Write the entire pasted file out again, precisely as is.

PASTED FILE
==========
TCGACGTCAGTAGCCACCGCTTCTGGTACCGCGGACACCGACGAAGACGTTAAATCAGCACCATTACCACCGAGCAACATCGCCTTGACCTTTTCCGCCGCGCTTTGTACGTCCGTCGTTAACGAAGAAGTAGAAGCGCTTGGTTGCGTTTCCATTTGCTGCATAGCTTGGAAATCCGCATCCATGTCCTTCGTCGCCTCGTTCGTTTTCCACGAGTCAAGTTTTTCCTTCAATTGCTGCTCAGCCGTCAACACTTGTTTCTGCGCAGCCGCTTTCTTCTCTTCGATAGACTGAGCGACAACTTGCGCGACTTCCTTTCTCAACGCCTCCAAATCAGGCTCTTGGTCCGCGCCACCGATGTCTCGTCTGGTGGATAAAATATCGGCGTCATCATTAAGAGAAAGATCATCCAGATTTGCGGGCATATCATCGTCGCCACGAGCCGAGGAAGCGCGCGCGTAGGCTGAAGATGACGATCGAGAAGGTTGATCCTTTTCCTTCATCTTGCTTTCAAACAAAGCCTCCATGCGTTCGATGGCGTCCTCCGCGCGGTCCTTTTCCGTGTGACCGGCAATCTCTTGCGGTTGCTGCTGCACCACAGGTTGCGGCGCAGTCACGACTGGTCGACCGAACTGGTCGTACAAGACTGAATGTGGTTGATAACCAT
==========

TCGACGTCAGTAGCCACCGCTTCTGGTACCGCGGACACCGACGAAGACGTTAAATCAGCACCATTACCACCGAGCAACATCGCCTTGACCTTTTCCGCCGCGCTTTGTACGTCCGTCGTTAACGAAGAAGTAGAAGCGCTTGGTTGCGTTTCCATTTGCTGCATAGCTTGGAAATCCGCATCCATGTCCTTCGTCGCCTCGTTCGTTTTCCACGAGTCAAGTTTTTCCTTCAATTGCTGCTCAGCCGTCAACACTTGTTTCTGCGCAGCCGCTTTCTTCTCTTCGATAGACTGAGCGACAACTTGCGCGACTTCCTTTCTCAACGCCTCCAAATCAGGCTCTTGGTCCGCGCCACCGATGTCTCGTCTGGTGGATAAAATATCGGCGTCATCATTAAGAGAAAGATCATCCAGATTTGCGGGCATATCATCGTCGCCACGAGCCGAGGAAGCGCGCGCGTAGGCTGAAGATGACGATCGAGAAGGTTGATCCTTTTCCTTCATCTTGCTTTCAAACAAAGCCTCCATGCGTTCGATGGCGTCCTCCGCGCGGTCCTTTTCCGTGTGACCGGCAATCTCTTGCGGTTGCTGCTGCACCACAGGTTGCGGCGCAGTCACGACTGGTCGACCGAACTGGTCGTACAAGACTGAATGTGGTTGATAACCAT